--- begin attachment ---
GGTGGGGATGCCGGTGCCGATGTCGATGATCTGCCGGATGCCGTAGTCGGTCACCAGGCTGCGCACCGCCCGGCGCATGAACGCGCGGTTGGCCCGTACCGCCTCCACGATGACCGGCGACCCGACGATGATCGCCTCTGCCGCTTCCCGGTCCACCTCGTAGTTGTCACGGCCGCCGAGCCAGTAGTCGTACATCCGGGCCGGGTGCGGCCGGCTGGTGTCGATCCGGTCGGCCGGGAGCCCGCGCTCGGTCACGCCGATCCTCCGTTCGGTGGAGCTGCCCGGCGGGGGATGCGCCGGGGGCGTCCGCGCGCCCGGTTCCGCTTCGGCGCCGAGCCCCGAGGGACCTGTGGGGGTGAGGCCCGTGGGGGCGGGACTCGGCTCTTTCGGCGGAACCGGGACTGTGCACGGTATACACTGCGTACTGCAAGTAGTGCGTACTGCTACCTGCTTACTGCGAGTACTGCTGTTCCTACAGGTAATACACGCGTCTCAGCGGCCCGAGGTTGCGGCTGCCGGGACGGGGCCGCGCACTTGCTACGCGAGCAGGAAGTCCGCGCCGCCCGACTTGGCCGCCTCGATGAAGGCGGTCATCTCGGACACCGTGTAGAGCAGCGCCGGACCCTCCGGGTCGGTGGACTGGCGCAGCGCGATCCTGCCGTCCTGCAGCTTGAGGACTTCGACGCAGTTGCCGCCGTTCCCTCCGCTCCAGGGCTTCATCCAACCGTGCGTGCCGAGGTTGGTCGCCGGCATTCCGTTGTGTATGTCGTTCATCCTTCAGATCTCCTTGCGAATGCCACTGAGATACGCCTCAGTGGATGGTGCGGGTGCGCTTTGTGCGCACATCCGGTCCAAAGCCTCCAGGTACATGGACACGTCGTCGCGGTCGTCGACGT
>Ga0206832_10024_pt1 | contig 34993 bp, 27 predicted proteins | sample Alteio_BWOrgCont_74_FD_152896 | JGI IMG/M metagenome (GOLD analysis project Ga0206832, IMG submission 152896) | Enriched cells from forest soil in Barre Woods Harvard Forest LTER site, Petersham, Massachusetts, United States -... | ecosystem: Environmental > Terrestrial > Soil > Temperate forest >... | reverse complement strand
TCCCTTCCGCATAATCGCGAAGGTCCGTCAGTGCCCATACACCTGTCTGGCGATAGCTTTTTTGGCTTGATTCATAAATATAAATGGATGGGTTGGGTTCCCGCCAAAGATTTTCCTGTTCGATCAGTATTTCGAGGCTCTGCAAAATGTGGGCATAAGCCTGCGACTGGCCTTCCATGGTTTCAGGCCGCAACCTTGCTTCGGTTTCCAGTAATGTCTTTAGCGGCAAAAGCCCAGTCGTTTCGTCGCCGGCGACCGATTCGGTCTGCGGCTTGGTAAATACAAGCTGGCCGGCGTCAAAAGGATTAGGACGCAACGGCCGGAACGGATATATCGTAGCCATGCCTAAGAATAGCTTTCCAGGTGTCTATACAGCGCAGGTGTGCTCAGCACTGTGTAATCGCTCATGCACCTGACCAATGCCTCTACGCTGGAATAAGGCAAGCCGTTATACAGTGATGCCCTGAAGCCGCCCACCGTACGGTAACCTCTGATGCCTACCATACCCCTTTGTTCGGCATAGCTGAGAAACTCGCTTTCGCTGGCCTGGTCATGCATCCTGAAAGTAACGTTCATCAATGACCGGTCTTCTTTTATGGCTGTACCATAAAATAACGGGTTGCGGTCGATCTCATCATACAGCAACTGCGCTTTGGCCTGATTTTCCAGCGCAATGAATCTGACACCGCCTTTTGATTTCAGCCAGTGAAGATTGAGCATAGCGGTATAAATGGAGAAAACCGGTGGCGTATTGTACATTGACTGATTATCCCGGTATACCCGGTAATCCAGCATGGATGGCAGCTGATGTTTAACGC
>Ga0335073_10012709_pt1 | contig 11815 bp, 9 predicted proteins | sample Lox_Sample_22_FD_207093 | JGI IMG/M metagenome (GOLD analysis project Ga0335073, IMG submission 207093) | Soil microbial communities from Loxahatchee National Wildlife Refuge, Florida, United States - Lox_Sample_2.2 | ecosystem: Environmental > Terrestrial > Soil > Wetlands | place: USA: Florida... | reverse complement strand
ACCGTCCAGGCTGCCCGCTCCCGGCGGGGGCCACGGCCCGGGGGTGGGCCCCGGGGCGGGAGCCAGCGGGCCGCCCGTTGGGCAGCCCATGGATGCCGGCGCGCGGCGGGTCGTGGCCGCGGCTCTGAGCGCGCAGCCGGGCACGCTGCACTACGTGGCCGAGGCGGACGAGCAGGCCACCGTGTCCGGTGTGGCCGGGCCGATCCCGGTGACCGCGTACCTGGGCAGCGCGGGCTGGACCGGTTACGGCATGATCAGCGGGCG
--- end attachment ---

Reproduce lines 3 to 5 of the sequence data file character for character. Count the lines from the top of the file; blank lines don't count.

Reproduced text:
TCCCTTCCGCATAATCGCGAAGGTCCGTCAGTGCCCATACACCTGTCTGGCGATAGCTTTTTTGGCTTGATTCATAAATATAAATGGATGGGTTGGGTTCCCGCCAAAGATTTTCCTGTTCGATCAGTATTTCGAGGCTCTGCAAAATGTGGGCATAAGCCTGCGACTGGCCTTCCATGGTTTCAGGCCGCAACCTTGCTTCGGTTTCCAGTAATGTCTTTAGCGGCAAAAGCCCAGTCGTTTCGTCGCCGGCGACCGATTCGGTCTGCGGCTTGGTAAATACAAGCTGGCCGGCGTCAAAAGGATTAGGACGCAACGGCCGGAACGGATATATCGTAGCCATGCCTAAGAATAGCTTTCCAGGTGTCTATACAGCGCAGGTGTGCTCAGCACTGTGTAATCGCTCATGCACCTGACCAATGCCTCTACGCTGGAATAAGGCAAGCCGTTATACAGTGATGCCCTGAAGCCGCCCACCGTACGGTAACCTCTGATGCCTACCATACCCCTTTGTTCGGCATAGCTGAGAAACTCGCTTTCGCTGGCCTGGTCATGCATCCTGAAAGTAACGTTCATCAATGACCGGTCTTCTTTTATGGCTGTACCATAAAATAACGGGTTGCGGTCGATCTCATCATACAGCAACTGCGCTTTGGCCTGATTTTCCAGCGCAATGAATCTGACACCGCCTTTTGATTTCAGCCAGTGAAGATTGAGCATAGCGGTATAAATGGAGAAAACCGGTGGCGTATTGTACATTGACTGATTATCCCGGTATACCCGGTAATCCAGCATGGATGGCAGCTGATGTTTAACGC
>Ga0335073_10012709_pt1 | contig 11815 bp, 9 predicted proteins | sample Lox_Sample_22_FD_207093 | JGI IMG/M metagenome (GOLD analysis project Ga0335073, IMG submission 207093) | Soil microbial communities from Loxahatchee National Wildlife Refuge, Florida, United States - Lox_Sample_2.2 | ecosystem: Environmental > Terrestrial > Soil > Wetlands | place: USA: Florida... | reverse complement strand
ACCGTCCAGGCTGCCCGCTCCCGGCGGGGGCCACGGCCCGGGGGTGGGCCCCGGGGCGGGAGCCAGCGGGCCGCCCGTTGGGCAGCCCATGGATGCCGGCGCGCGGCGGGTCGTGGCCGCGGCTCTGAGCGCGCAGCCGGGCACGCTGCACTACGTGGCCGAGGCGGACGAGCAGGCCACCGTGTCCGGTGTGGCCGGGCCGATCCCGGTGACCGCGTACCTGGGCAGCGCGGGCTGGACCGGTTACGGCATGATCAGCGGGCG